Google says won’t replace third-party cookies with alternative user tracking tech on Chrome

Google has said that it doesn’t plan to replace third-party cookies with any other form of personal tracking technology on its Chrome browser. Third-party cookies are used to track user behaviour across the web. In January, Google had said it had plans to phase out support for third-party cookies, though this is expected to take place over the next two years. Apple’s Safari browser and Mozilla’s Firefox browser have already announced plans to phase out third-party cookies.

In a new blog post, David Temkin, Director of Product Management, Ads Privacy and Trust makes it absolutely clear that Google will “not build alternate identifiers to track individuals as they browse across the web, nor will it use them in its products.”

According to Temkin, while Google has announced plans to help protect user anonymity, it continues to get questions on whether they will “join others in the ad tech industry who plan to replace third-party cookies with alternative user-level identifiers.”

The post adds that while the industry has tried to offer relevant advertisements to consumers, the manner in which it has been done has led to a general erosion of trust.

It cites data from Pew Research Centre which shows that “72 percent of people feel that almost all of what they do online is being tracked by advertisers, technology firms or other companies.” Another 81 percent say that the potential risks they face because of data collection outweigh the benefits, adds the blog.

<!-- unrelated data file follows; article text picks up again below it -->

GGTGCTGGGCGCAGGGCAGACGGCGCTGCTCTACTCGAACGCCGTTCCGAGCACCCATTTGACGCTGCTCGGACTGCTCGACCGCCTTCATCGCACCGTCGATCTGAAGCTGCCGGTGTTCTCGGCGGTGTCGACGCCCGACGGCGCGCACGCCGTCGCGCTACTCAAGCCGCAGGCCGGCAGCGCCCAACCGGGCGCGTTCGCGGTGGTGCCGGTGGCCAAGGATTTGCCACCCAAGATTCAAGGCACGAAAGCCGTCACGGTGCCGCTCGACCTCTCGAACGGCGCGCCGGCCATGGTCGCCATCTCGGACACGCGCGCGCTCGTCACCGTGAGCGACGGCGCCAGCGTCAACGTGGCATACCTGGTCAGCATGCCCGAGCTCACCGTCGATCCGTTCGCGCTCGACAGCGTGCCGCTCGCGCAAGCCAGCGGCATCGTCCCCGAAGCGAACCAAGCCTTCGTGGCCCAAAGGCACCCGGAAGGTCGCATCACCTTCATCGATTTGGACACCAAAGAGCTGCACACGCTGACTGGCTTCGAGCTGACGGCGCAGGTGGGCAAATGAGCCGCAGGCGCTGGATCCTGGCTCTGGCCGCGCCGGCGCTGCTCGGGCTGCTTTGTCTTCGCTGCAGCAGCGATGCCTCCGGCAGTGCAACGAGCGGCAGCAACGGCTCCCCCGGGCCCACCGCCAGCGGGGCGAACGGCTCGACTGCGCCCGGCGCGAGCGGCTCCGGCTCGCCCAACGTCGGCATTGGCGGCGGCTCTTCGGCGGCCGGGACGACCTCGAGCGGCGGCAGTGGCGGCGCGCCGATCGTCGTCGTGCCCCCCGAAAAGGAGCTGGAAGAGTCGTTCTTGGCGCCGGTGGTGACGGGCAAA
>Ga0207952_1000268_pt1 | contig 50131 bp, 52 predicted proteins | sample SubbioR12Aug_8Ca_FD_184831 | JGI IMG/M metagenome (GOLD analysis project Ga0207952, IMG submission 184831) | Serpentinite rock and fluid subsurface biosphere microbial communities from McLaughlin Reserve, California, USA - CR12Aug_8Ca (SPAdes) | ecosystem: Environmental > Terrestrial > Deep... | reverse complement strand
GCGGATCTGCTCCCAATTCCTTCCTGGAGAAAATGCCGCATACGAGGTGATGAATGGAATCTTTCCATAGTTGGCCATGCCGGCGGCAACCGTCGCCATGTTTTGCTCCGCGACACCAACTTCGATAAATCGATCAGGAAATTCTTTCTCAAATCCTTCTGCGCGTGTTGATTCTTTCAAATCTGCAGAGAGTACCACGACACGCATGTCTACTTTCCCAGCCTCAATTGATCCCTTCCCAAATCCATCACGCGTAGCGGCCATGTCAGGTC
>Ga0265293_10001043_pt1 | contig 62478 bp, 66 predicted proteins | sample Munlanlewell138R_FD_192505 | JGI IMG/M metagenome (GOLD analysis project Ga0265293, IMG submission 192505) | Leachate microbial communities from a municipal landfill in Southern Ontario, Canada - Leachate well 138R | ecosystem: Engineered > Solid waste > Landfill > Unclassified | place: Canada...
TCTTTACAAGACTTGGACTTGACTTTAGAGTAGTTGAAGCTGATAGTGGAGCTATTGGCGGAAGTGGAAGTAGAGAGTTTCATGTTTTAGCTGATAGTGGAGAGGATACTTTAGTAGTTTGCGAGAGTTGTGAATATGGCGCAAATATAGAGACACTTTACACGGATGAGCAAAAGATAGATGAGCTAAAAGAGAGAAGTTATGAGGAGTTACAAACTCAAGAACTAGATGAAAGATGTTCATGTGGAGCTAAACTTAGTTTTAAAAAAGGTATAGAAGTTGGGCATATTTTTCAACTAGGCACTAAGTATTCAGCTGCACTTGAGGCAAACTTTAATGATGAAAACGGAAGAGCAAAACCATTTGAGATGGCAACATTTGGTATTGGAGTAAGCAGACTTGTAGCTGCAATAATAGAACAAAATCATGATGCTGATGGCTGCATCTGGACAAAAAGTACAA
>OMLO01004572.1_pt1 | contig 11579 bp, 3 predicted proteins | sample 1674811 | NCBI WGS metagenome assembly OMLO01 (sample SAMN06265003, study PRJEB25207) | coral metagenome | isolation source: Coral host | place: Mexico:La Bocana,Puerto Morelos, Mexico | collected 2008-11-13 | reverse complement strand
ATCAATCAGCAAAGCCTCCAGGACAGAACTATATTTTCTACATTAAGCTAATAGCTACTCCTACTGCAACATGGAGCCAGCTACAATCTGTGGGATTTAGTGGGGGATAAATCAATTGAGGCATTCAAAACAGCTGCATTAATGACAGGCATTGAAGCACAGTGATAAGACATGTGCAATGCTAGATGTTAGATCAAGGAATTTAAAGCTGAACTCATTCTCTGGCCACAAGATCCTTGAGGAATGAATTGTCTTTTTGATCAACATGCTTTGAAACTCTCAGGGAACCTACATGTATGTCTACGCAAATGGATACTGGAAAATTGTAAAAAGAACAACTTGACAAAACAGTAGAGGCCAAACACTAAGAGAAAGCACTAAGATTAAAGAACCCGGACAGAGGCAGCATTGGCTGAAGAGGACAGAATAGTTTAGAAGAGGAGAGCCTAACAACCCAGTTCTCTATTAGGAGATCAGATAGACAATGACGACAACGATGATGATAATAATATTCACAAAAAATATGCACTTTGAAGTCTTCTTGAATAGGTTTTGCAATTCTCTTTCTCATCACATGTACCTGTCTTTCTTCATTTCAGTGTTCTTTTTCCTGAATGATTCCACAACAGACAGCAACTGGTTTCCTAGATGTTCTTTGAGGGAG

Regarding alternative trackers, Google says that these solutions are unlikely to “meet rising consumer expectations for privacy.” Further the post notes that they will likely struggle to hold up against “rapidly evolving regulatory restrictions,” and the company does not consider them as a “sustainable long term investment.”

The post adds that Google’s “web products will be powered by privacy-preserving APIs which prevent individual tracking while still delivering results for advertisers and publishers.”

“People shouldn’t have to accept being tracked across the web in order to get the benefits of relevant advertising. And advertisers don’t need to track individual consumers across the web to get the performance benefits of digital advertising,” Temkin writes.

According to Google, there have been several “advances in aggregation, anonymization, on-device processing and other privacy-preserving technologies, which offer a clear path to replacing individual identifiers.”

Google Chrome and FLoCs

Back in January, Google had announced it was testing out Federated Learning of Cohorts (FLoC) as one way for advertising. In FLoC, the idea is to cluster large groups of people with similar interests, rather than track individual interests.

Google says that their latest tests of FLoC show are “one way to effectively take third-party cookies out of the advertising equation and instead hide individuals within large crowds of people with common interests.”

It will make FLoC-based cohorts available for public testing through origin trials with Chrome’s next release this month. It also expects to begin testing FLoC-based cohorts with advertisers in Google Ads in Q2.

Chrome also will offer the first iteration of new user controls in April, according to the blog and will expand on these controls in future releases. Google says it will continue to support first-party relationships on its ad platforms for partners, in which they have direct connections with their own customers.

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